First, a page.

Council's fragmented and lackluster approach to climate change is outdated and risks compromising local resilience and quality of life in the face of climate change and environmental degradation, not to mention creating costly damage to the city infrastructure that Council is responsible for. The CRVA demonstrates that climate change will hinder housing solutions, hurt vulnerable populations and aging infrastructure, and more. On the flip side, officials managing housing, infrastructure, and other focus areas overlook these links. So while the Environment and Climate Change Committee is tasked with linking these issues across city affairs, the other City committees have no obligation to do so. Instead, Ottawa needs to integrate climate across departments, an approach that Ecology Ottawa has campaigned for via the creation of a General Manager for Climate.
As the CRVA warns, failing to incorporate a climate lens across city governance presents “significant risks to the physical and mental health of residents, visitors and staff, the construction, operation and maintenance of City infrastructure, the delivery of community, emergency and recreational programs and services, the operation of the economy and the natural function of ecosystems.” To minimize the damage, Council must boost its climate budget and committees must break down conceptual siloes to support intersectional climate solutions like retrofitting, emergency preparedness, and research. City projects should meet a certain level of climate resilience before proceeding; Calgary’s formal target for Climate Risk and Resilience Assessments offer a strong model.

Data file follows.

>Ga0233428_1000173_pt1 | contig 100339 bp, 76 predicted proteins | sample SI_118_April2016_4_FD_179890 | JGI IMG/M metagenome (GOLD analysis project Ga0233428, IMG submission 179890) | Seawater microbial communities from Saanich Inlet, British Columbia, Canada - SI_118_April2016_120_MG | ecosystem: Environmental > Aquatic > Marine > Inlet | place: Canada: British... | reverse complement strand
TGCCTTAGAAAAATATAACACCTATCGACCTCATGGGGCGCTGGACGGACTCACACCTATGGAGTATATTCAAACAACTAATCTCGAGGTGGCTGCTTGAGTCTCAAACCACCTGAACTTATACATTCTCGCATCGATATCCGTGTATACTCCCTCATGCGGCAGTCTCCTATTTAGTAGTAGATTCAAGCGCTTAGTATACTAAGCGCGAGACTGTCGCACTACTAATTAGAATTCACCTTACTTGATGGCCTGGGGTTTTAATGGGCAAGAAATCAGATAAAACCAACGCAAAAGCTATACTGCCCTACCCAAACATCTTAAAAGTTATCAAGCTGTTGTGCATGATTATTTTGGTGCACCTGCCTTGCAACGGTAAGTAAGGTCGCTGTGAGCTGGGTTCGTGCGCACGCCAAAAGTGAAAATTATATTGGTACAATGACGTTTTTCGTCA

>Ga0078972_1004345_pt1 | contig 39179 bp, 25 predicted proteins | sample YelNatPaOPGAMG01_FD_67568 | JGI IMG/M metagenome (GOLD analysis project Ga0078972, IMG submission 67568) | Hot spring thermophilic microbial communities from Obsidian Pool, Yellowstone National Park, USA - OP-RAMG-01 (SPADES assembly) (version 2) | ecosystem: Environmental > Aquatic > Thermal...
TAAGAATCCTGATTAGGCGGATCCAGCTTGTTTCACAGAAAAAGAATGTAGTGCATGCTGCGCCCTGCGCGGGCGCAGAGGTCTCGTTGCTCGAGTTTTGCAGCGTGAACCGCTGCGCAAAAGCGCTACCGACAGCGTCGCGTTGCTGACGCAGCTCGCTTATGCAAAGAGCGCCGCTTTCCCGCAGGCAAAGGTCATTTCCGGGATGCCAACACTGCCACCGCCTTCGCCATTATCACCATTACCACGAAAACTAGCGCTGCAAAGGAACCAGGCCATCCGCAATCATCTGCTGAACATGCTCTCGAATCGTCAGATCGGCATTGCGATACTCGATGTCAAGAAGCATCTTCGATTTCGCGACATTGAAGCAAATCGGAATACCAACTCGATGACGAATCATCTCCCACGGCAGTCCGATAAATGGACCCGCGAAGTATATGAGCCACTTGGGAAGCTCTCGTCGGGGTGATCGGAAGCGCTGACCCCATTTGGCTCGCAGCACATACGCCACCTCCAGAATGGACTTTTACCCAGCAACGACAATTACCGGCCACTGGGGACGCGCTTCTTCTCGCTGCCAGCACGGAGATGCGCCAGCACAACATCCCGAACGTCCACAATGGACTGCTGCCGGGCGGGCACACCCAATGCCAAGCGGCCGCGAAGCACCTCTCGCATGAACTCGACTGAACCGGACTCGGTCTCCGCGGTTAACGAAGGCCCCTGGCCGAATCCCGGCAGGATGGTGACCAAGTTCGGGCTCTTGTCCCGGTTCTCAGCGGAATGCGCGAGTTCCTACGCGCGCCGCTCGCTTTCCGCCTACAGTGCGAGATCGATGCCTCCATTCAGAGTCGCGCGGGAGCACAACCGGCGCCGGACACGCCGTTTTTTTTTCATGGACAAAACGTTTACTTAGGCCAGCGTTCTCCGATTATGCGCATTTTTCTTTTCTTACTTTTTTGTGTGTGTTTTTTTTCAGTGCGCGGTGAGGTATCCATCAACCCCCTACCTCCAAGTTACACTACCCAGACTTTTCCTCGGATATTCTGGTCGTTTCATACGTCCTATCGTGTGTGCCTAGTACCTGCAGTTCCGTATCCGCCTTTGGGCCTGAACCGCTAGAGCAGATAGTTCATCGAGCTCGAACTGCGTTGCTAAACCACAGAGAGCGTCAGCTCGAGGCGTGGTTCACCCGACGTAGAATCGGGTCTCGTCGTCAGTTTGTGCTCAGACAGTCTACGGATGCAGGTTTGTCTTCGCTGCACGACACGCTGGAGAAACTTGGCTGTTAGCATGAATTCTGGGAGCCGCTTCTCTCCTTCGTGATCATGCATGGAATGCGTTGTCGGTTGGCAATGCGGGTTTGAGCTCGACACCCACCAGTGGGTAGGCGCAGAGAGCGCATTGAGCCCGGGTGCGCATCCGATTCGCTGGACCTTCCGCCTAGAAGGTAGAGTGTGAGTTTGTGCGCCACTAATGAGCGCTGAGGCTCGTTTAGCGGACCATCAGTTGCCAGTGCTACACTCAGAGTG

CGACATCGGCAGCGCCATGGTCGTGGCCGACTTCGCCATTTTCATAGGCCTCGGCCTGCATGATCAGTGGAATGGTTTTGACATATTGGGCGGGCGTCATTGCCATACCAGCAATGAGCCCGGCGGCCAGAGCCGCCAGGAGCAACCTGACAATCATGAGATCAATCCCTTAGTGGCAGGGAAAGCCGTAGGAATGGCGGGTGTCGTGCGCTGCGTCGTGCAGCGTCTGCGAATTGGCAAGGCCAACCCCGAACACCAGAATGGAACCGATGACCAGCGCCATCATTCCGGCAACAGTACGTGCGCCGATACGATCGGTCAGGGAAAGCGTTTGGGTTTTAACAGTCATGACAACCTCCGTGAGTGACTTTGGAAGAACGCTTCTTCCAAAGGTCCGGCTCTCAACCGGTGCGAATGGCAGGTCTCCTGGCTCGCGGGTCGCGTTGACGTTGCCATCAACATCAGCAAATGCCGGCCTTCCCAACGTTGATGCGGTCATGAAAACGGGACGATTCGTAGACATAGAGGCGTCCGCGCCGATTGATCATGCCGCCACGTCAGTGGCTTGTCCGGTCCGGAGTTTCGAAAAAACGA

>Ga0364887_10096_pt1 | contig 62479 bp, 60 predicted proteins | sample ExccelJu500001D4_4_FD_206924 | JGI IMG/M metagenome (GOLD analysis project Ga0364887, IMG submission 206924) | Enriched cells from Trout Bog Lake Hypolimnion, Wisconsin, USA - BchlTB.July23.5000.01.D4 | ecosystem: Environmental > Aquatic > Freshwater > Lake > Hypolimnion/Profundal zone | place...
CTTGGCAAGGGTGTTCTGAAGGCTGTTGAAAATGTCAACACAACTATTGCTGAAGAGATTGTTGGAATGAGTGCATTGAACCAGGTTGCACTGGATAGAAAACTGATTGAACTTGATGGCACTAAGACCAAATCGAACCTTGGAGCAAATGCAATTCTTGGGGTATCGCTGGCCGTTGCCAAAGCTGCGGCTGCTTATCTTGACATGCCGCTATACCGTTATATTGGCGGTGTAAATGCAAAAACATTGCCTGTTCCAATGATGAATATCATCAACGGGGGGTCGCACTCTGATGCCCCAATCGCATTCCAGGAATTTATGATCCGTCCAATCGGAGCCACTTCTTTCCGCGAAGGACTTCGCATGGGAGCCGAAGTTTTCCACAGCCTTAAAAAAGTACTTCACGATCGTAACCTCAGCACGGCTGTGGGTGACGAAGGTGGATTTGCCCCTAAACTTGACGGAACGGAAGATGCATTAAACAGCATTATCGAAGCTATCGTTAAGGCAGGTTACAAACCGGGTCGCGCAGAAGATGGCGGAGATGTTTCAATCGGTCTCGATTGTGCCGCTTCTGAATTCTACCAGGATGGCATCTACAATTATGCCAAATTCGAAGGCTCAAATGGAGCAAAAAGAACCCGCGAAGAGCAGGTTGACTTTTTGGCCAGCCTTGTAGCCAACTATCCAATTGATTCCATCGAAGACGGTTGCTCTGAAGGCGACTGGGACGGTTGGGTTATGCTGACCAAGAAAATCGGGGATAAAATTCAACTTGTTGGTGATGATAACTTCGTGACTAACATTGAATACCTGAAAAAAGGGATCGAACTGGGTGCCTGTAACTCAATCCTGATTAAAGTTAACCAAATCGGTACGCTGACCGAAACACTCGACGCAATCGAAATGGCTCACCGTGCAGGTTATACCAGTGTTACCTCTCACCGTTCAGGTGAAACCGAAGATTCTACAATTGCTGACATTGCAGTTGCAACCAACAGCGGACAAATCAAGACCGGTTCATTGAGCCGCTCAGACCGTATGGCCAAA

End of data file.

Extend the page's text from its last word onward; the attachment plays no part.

With three years left in their term, it's not too late for Council to course correct and make Ottawa a leader in climate action. Let’s make 2024 the year of change.